Whenever I'm out taking pictures, I always try to remember to put the camera settings back to my default positions. Fortunately, I shoot a lot, so it's not often that I forget about a setting. But, I often hear other photographers express disappointment when they forget about a setting. For example, not long ago a photographer mentioned that he forgot to set his ISO back to the base setting of 200. Instead, he took pictures all day at ISO 1600--diminishing image quality for no reason.
Even though I take pictures quite often, I'm not immune to making similar mistakes. During this last photography trip to the Pacific Coast and back, there were two occasions where I forget about my settings:
The last picture I shot one day was on the St. John's Bridge in Portland, Oregon. The pedestrian walkway on the bridge was too narrow for me to use my tripod. So, when I captured this image of a latch on the other side of the bridge, it had to be handheld. Given the longer focal length and the windy conditions, I increased the ISO from 100 to 800. Here's the image:
This image on the bridge wasn't the problem. The problem was that I forgot to change my ISO back to 100 after the shot. The next morning, I captured a series of images both inside and outside the Oregon State Capitol in Salem--and they were all captured at ISO 800! Here's one of those images:
Of course, ISO 800 isn't the end of the world with the modern sensors. But, it's an unnecessary compromise in image quality for no reason considering that all of the Oregon State Capitol photographs were captured with the camera secured to a tripod.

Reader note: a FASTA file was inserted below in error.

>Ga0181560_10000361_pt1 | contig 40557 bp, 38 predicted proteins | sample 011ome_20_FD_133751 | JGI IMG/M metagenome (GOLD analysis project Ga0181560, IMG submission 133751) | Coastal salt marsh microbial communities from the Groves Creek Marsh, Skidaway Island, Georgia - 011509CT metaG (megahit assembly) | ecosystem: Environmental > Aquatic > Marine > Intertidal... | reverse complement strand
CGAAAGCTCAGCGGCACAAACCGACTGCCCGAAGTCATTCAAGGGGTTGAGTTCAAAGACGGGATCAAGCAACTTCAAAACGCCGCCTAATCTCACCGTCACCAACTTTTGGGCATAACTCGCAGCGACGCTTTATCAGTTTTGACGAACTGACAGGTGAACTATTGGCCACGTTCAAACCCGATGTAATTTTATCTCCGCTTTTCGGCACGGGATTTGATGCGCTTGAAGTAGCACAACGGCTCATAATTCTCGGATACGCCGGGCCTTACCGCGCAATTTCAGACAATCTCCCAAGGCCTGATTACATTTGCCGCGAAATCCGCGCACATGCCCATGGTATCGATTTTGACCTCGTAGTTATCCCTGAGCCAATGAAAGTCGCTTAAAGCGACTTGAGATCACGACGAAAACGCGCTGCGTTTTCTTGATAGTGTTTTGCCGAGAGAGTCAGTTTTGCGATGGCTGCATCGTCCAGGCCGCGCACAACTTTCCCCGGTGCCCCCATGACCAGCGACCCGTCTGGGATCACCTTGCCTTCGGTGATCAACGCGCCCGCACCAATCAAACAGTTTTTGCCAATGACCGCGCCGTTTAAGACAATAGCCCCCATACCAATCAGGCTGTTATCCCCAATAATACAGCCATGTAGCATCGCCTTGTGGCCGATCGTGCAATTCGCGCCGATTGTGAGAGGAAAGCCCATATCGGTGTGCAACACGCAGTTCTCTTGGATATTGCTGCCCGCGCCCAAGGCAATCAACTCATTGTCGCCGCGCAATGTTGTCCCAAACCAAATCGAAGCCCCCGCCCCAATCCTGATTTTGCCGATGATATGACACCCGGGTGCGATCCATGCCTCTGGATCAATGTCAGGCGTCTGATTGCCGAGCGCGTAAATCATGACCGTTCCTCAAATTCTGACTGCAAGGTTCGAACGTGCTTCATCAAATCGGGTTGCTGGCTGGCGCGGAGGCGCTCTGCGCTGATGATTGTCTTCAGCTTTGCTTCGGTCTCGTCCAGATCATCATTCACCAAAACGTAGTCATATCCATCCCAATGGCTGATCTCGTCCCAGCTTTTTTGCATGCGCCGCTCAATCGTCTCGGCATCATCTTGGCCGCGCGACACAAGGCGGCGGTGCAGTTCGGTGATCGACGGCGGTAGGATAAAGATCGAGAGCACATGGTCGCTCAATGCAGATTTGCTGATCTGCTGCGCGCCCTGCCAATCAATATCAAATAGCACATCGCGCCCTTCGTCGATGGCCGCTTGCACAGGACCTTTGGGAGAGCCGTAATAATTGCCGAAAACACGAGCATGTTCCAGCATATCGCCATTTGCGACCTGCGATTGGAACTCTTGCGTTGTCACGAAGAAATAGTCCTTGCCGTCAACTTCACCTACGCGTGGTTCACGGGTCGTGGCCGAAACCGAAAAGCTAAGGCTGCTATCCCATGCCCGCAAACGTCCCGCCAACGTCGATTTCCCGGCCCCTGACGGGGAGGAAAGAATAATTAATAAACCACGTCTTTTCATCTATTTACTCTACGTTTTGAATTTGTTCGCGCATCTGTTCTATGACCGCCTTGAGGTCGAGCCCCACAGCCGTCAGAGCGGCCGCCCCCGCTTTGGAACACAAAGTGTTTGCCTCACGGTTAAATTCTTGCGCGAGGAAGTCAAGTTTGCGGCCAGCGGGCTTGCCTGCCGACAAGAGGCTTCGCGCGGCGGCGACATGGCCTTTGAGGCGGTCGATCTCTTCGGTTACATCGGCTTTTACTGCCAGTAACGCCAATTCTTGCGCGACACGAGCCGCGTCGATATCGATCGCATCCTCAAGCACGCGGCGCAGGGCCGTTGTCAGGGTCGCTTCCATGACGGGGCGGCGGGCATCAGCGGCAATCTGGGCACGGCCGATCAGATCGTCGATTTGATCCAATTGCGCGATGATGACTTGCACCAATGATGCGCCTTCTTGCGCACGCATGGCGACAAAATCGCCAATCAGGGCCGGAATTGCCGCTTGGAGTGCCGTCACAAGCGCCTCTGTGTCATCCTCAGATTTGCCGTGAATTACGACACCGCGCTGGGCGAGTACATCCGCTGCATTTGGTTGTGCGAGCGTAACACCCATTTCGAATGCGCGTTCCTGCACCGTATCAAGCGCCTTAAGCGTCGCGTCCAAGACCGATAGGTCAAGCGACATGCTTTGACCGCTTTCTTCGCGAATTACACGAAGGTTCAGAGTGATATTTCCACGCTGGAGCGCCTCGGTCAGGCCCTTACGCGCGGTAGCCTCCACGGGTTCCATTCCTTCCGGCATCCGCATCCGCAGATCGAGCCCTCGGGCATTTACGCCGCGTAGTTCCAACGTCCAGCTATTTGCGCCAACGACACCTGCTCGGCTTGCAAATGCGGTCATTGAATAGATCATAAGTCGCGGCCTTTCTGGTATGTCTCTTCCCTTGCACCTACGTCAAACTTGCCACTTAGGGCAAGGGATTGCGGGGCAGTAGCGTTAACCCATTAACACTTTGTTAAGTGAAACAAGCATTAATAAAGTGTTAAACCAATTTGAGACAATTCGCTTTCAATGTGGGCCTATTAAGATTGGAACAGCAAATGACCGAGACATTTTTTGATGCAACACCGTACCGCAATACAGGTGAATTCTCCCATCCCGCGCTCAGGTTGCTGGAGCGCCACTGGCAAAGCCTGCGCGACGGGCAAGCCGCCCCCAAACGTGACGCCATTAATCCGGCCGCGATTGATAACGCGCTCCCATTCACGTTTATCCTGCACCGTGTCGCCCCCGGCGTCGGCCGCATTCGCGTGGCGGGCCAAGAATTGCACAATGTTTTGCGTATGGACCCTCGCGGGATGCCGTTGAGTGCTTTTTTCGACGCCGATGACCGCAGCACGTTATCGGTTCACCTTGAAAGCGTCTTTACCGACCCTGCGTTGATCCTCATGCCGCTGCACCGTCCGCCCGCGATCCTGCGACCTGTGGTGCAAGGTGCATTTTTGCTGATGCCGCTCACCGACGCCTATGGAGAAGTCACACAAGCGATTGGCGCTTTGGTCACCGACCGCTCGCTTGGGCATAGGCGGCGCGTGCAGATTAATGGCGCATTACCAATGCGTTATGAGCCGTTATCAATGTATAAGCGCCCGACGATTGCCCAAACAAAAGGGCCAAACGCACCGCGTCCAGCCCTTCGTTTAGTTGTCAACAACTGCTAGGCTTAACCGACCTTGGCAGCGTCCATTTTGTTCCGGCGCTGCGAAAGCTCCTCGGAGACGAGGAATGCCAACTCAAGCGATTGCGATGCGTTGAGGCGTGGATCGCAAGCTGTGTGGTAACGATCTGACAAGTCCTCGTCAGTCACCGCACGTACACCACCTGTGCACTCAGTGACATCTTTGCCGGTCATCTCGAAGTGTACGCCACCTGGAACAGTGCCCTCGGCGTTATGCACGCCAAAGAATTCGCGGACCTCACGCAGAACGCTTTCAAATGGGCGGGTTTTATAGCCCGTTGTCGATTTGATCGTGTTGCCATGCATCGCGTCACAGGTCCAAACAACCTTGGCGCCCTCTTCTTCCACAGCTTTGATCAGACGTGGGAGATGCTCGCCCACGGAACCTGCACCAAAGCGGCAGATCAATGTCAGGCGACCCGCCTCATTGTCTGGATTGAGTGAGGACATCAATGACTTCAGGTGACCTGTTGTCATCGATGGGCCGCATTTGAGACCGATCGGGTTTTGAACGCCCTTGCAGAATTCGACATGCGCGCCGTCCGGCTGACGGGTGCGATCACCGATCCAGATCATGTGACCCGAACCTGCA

I went back and captured all of the Oregon State Capitol photographs again at ISO 100. But, I couldn't capture the outdoor photographs again as the lighting conditions had deteriorated.
While shooting the Salt Lake Temple, I attempted a HDR photograph consisting of three exposures. What I failed to realize at the time is that I had turned off the bracketing feature before starting the sequence. Fortunately, after four or five series of "bracketed" photographs, I checked the histogram on the back of the camera and noticed that the exposures were all identical. I then activated the bracketing feature and kept shooting. This error didn't hurt me at all as the light continued to improve, so the previous bracketing sequences would have been deleted in any event.
Having captured over 4,400 exposures on this trip, this was the extent of the errors I made with my settings. By making it a habit to always reset the camera/lens after every series of photos, the possibility of error is minimized. These are the default settings that I dial in after every shoot: